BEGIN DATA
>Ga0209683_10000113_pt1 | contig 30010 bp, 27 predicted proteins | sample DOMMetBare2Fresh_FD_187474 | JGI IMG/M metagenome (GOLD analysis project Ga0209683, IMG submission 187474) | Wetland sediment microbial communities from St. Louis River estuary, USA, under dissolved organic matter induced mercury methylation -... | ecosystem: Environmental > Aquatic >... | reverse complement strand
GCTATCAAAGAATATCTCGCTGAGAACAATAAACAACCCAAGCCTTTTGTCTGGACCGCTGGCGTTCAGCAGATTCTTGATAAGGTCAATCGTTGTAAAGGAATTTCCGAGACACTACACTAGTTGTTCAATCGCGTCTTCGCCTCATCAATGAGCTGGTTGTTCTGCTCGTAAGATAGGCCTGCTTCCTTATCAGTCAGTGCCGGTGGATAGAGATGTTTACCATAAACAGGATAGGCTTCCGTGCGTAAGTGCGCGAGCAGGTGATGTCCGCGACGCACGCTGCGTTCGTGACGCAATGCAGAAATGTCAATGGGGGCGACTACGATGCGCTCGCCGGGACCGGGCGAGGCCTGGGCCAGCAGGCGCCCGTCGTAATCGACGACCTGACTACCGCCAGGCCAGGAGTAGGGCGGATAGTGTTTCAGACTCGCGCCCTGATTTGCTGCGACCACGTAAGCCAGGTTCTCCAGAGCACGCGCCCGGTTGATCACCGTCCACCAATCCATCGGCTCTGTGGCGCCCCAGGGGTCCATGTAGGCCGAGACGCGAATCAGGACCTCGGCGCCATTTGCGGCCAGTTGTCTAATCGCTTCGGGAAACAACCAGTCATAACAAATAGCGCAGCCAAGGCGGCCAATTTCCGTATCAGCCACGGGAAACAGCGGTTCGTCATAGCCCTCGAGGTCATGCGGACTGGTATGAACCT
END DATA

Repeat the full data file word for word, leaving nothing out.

>Ga0209683_10000113_pt1 | contig 30010 bp, 27 predicted proteins | sample DOMMetBare2Fresh_FD_187474 | JGI IMG/M metagenome (GOLD analysis project Ga0209683, IMG submission 187474) | Wetland sediment microbial communities from St. Louis River estuary, USA, under dissolved organic matter induced mercury methylation -... | ecosystem: Environmental > Aquatic >... | reverse complement strand
GCTATCAAAGAATATCTCGCTGAGAACAATAAACAACCCAAGCCTTTTGTCTGGACCGCTGGCGTTCAGCAGATTCTTGATAAGGTCAATCGTTGTAAAGGAATTTCCGAGACACTACACTAGTTGTTCAATCGCGTCTTCGCCTCATCAATGAGCTGGTTGTTCTGCTCGTAAGATAGGCCTGCTTCCTTATCAGTCAGTGCCGGTGGATAGAGATGTTTACCATAAACAGGATAGGCTTCCGTGCGTAAGTGCGCGAGCAGGTGATGTCCGCGACGCACGCTGCGTTCGTGACGCAATGCAGAAATGTCAATGGGGGCGACTACGATGCGCTCGCCGGGACCGGGCGAGGCCTGGGCCAGCAGGCGCCCGTCGTAATCGACGACCTGACTACCGCCAGGCCAGGAGTAGGGCGGATAGTGTTTCAGACTCGCGCCCTGATTTGCTGCGACCACGTAAGCCAGGTTCTCCAGAGCACGCGCCCGGTTGATCACCGTCCACCAATCCATCGGCTCTGTGGCGCCCCAGGGGTCCATGTAGGCCGAGACGCGAATCAGGACCTCGGCGCCATTTGCGGCCAGTTGTCTAATCGCTTCGGGAAACAACCAGTCATAACAAATAGCGCAGCCAAGGCGGCCAATTTCCGTATCAGCCACGGGAAACAGCGGTTCGTCATAGCCCTCGAGGTCATGCGGACTGGTATGAACCT